Write a two -page report discussing that answers the following questions:
What is the Newcomb-Benford Law
How can the Newcomb-Benford Law can be used for auditing
What are the limitation of the Newcomb-Benford law for auditing
|Subject||Law and governance||Pages||3||Style||APA|
The Newcomb-Benford Law
The Newcomb-Benford law also known as Benford’s law or the first-digit law, or the decree of anomalous numbers, is described as an examination regarding the regularity distribution of leading numbers in various real-life sets of statistical figures. According to the law, in various logically emerging collections of figures, the leading number is prone to be small (Cerioli et al 110). In sets that observe the Newcomb-Benford regulation, the number one emerges as the principal important digit about thirty-percent of the time, while number nine as the leading noteworthy figure less than five-percent of the time (Cerioli et al 110). If the figures were distributed consistently, they can emerge about eleven-percent of the time. Newcomb-Benford’s law predicts the allotment of second figures, third figures, number combination, among other aspects.
In regards to auditing, the Newcomb-Benford law has been utilized in detecting fraud in accounting. The distribution is often utilized on an individual account basis such as payable to detect the under or over use of certain digits (Hassler, Uwe, and Mehdi Hosseinkouchack 1763). Therefore, to apply the Newcomb- Benford’s rule, an accountant is obliged to count the times a number 1 emerges as the leading number in the data standards, the times a 2 emerges and other numbers, and then evaluate the resulting occurrence distribution. The allotment is considered normal if it adheres to the Newcomb-Benford’s distribution (Cerioli et al 110). Similar to the use of Normal distribution as a referencing tool and gold standard, the Newcomb-Benford law can be utilized to detect pattern in naturally emerging datasets (Barabesi et al 347). As a result, this can lead essential application in data science including catching anomalies or fraud detection. Moreover, the law is often used by auditors in recognizing and evaluating the perils of material misstatement by comprehending the unit and its setting. The law is also used in analytical procedures and audit sampling.
Various limitations emerge when applying the Newcomb-Benford law. For instance, some definite circumstances must be achieved for the law to be pertinent. The first condition is that the data should illustrate the same object. There can be diverse sets of data for split prices in the stock trade, lists of debts written off, degree of earth exhumed and city’s inhabitants among others (Barabesi et al 349). Another limiting condition is that there should not be anystipulation concerning what could be lower or upper limits (Hassler, Uwe, and Mehdi Hosseinkouchack 1767). Even though the Newcomb-Benford rule assessments can be functional with appropriate adjustment mostly if there are huge transactions in amid and upper and lower perimeter are widely separated. Another limiting condition is that the digits should not be distinct numbers such as cell phone numbers, given that they have a requirement to start with 9 or 8. Moreover, Newcomb-Benford law does not pertain to voucher figures if there is a requirement that a significant category of voucher to start with a precise code. For instance, trade voucher will start with 2 (Cerioli et al 110). Another limitation is that while Benford’s law point out that frauds have transpired, it often fails to distinguish the nature of the fraud or they occurred. On various occasions, the Newcomb-Benford law is appropriate for risk evaluation during or before audit (Cerioli et al 110). Nevertheless, coverage of potential fraud necessitates successive analysis, exploration, evidence gathering and reporting.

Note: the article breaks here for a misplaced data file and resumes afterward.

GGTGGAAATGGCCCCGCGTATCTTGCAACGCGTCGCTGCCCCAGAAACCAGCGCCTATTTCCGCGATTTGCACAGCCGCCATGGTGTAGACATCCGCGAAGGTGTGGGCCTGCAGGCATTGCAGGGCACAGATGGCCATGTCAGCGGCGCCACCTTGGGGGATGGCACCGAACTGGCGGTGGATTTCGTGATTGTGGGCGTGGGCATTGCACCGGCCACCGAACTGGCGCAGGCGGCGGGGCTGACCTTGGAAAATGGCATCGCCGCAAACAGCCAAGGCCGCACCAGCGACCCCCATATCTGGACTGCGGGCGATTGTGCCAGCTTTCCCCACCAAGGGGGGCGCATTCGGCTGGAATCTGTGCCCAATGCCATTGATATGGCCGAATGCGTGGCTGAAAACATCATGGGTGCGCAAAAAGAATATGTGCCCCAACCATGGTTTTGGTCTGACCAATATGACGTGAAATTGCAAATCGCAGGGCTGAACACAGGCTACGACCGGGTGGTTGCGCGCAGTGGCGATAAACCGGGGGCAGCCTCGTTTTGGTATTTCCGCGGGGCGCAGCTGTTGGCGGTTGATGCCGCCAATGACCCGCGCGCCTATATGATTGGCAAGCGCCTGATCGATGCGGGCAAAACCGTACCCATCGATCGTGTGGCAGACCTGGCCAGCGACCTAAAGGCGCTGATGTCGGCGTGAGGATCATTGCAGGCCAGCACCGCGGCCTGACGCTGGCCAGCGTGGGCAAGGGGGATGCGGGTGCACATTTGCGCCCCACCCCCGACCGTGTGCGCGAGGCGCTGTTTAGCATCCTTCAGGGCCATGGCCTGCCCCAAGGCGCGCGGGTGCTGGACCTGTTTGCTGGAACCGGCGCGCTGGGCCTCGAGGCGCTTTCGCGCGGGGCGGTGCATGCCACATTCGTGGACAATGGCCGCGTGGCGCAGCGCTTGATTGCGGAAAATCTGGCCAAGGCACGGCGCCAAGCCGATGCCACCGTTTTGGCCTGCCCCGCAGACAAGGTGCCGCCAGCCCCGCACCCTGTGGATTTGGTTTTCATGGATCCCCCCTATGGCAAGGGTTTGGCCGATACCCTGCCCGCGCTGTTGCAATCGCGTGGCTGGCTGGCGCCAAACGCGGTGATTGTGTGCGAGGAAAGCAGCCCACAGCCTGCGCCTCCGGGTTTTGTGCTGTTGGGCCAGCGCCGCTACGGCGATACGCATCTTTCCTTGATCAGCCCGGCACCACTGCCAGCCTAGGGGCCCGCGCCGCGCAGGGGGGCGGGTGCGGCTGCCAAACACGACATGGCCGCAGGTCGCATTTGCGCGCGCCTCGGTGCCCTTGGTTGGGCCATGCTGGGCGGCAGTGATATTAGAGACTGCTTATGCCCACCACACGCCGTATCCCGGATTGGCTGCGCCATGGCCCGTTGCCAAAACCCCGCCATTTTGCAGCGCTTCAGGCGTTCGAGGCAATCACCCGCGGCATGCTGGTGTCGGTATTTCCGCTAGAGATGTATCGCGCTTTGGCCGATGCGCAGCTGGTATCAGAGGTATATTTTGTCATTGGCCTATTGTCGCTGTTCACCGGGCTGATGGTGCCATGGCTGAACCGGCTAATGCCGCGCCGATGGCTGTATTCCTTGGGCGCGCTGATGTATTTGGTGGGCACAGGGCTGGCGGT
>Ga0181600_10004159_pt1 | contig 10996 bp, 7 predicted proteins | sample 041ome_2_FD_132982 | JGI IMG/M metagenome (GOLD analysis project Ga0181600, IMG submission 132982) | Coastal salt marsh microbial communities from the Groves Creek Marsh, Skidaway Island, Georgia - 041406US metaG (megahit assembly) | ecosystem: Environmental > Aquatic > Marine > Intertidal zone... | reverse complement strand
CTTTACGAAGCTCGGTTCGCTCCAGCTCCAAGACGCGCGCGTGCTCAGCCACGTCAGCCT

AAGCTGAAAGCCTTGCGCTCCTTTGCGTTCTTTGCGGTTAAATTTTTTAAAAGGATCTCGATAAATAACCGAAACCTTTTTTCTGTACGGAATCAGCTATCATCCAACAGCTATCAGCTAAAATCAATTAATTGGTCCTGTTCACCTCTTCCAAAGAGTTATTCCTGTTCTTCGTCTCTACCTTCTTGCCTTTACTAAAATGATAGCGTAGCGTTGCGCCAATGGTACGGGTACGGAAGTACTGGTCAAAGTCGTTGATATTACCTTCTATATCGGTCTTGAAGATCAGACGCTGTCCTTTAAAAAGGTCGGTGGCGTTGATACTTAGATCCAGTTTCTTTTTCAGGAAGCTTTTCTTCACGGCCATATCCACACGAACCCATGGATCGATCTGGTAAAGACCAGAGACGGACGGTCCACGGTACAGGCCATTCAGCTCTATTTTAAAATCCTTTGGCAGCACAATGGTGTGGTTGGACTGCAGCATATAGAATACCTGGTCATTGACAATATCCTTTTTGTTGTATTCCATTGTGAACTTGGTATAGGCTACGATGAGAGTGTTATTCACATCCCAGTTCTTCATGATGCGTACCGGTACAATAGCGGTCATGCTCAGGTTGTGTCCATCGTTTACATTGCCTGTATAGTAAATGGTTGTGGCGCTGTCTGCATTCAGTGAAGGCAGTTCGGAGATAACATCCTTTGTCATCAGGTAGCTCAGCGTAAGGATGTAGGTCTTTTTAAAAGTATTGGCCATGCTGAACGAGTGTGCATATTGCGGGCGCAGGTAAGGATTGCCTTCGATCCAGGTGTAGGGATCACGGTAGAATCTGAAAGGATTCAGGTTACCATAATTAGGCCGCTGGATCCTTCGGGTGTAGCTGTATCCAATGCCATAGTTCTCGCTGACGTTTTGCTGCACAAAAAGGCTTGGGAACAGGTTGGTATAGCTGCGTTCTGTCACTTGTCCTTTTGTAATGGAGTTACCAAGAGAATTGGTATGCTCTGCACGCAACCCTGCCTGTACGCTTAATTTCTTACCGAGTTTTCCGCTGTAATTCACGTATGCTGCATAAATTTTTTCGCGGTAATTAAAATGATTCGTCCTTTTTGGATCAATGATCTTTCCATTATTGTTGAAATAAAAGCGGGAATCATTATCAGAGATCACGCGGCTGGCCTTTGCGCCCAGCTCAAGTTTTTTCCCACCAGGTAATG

Barabesi, Lucio, et al. “Goodness-of-fit testing for the Newcomb-Benford law with application to the detection of customs fraud.” Journal of Business & Economic Statistics 36.2 (2018): 346-358.
Cerioli, Andrea, et al. “Newcomb–Benford law and the detection of frauds in international trade.” Proceedings of the National Academy of Sciences 116.1 (2019): 106-115.
Hassler, Uwe, and Mehdi Hosseinkouchack. “Testing the Newcomb-Benford Law: experimental evidence.” Applied Economics Letters 26.21 (2019): 1762-1769.